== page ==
Homework Roundup: This week we have to read a little bit and update our “Financial Snapshot.” This is a form that’s filled out at weeks 3, 6, 9, and 12 to track your progress along the baby steps and to give you an idea of how you’re doing in the class. Looking at my entries from week 3 and comparing them to week 6, I can see not much has changed. Since I started with no debt, those numbers remain the same. However, I am happy to see that under the “How much have you saved during the class,” I’ve increased my total by about $400 since week 3. This includes some miscellaneous income, some reduced insurance premiums, and other things like coupon savings, etc. I’m up to about $1,500 total for six weeks, although $800 of that was the tax refund. So I’m doing pretty good on the savings front. With or without the class I probably would have saved most of that money, but it’s nice to see it in black and white. (I don’t count the money I “saved” by doing the budget just yet because I’m still not certain that it’s really there.)
At week three I was not living on the envelope system. For week six, I did get to check off that I am living on the system. I documented my troubles with the system and how it works in the piece I wrote for Week 3. I’ve grudgingly adopted this system into my life because it’s homework, but after three weeks of using it, I’m no closer to loving it. It makes me nervous to carry a lot of cash around. On a day where I have to go to the gas station, the grocery store, and run other errands, I’m easily running around with $200-300 dollars in my purse. I feel like a mugging waiting to happen. I’m also resenting the loss of my credit card cash back. When I’m forking over cash at the grocery store, I’m thinking of the fact that my card doubles the cash rewards at the grocery store, so I’m losing money with each transaction. It kind of burns me.
That said, it was easy to figure out how much to put in each envelope; the budget showed me that number so it wasn’t a hard system to set up. (Even though I received the special Dave envelope system with my membership, I’m just using old junk mail envelopes. Since this system isn’t for me, I’m keeping the Dave envelopes pristine so I can give them to someone who really needs them. In other words, if you want to do the envelope system, don’t bother shelling out for Dave’s, just make your own.) The other thing about it that is easier is the record keeping. When I return home I don’t have to enter debit receipts into the checkbook, or credit card purchases into Quicken. I just toss everything back into the drawer and forget it.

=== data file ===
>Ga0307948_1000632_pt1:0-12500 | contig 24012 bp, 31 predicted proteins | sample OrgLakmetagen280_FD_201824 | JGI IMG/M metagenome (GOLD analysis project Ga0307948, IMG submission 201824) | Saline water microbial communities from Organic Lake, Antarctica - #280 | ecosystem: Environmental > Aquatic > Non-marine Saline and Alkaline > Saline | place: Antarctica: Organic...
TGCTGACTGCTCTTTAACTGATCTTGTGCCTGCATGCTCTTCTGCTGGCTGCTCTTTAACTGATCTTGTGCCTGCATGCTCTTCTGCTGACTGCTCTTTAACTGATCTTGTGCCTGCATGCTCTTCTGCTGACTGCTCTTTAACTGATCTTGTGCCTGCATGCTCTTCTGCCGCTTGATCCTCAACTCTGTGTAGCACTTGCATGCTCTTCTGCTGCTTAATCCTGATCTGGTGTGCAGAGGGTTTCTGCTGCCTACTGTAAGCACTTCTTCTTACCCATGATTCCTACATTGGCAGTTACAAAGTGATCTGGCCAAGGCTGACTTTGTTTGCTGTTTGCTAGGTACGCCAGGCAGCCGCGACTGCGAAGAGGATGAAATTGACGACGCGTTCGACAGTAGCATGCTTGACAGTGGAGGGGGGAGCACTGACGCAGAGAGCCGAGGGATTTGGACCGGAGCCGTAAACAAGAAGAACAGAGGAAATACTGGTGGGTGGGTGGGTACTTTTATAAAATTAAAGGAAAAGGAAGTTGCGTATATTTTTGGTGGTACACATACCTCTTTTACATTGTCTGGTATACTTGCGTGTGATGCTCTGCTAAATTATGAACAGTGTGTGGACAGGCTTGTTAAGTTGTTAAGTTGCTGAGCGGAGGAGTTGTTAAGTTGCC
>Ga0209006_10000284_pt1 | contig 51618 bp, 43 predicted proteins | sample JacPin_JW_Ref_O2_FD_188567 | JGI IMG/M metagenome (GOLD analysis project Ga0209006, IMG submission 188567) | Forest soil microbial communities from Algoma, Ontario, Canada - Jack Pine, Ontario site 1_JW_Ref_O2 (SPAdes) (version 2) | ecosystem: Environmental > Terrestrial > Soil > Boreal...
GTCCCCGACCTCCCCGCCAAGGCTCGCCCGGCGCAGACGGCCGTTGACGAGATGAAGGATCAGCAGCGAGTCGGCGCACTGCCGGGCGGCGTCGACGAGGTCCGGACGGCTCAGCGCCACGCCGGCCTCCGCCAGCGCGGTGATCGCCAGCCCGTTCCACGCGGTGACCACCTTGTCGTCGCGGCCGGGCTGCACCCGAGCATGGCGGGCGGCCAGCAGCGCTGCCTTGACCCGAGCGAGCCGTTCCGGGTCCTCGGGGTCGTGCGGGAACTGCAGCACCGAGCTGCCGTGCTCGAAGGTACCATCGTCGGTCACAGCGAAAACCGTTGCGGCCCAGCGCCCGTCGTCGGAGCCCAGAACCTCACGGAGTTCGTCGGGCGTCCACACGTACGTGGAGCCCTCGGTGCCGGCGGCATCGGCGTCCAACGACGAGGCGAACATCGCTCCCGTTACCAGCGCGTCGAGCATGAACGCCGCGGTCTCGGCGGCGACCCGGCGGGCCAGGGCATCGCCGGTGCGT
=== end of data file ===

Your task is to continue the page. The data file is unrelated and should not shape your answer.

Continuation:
There are some benefits to living on the envelope system and I can see how it makes someone more accountable and helps them stick to their budget. I can see how it can wean someone with a credit card problem off of the plastic. If you can be careful with the cash and really stick to the system, you should never go over your budget. However, I can report, having tried it, that it’s just not for me. I prefer not carrying wads of cash around all the time and I prefer to earn credit card rewards. I can go cash-only, I prefer not to.
We did get into a discussion about the envelopes in small group and another potential problem with the system was revealed. What happens if one spouse is using the system and the other spouse just refuses to do it? We have a couple that has this problem and they are having difficulty sticking to the system. The wife keeps taking cash out of the envelopes to cover purchases that her husband makes “outside the system.” Then they go over budget each month because he keeps driving the spending beyond what is in the envelopes. He says he’s trying to get better, but the exasperated look on the wife’s face tells me he’s not getting better fast enough. This isn’t a problem with the envelope system per se, but it is a problem if both spouses aren’t working the system. The system only works if everyone stays accountable to it. That’s true of any budgeting method.
This wasn’t a Dave assignment, but it’s one I want to try for giggles. I want to try to reduce the number of ads that I’m exposed to. That 3-4k statistic freaks me out. I’m going to try an experiment to try to reduce my advertising exposure. I watch very little TV, but I get magazines and newspapers. I do watch some TV and even things I rent on Netflix have ads built in through product placement and previews. I doubt any place is ad free, but I want to try to view fewer ads.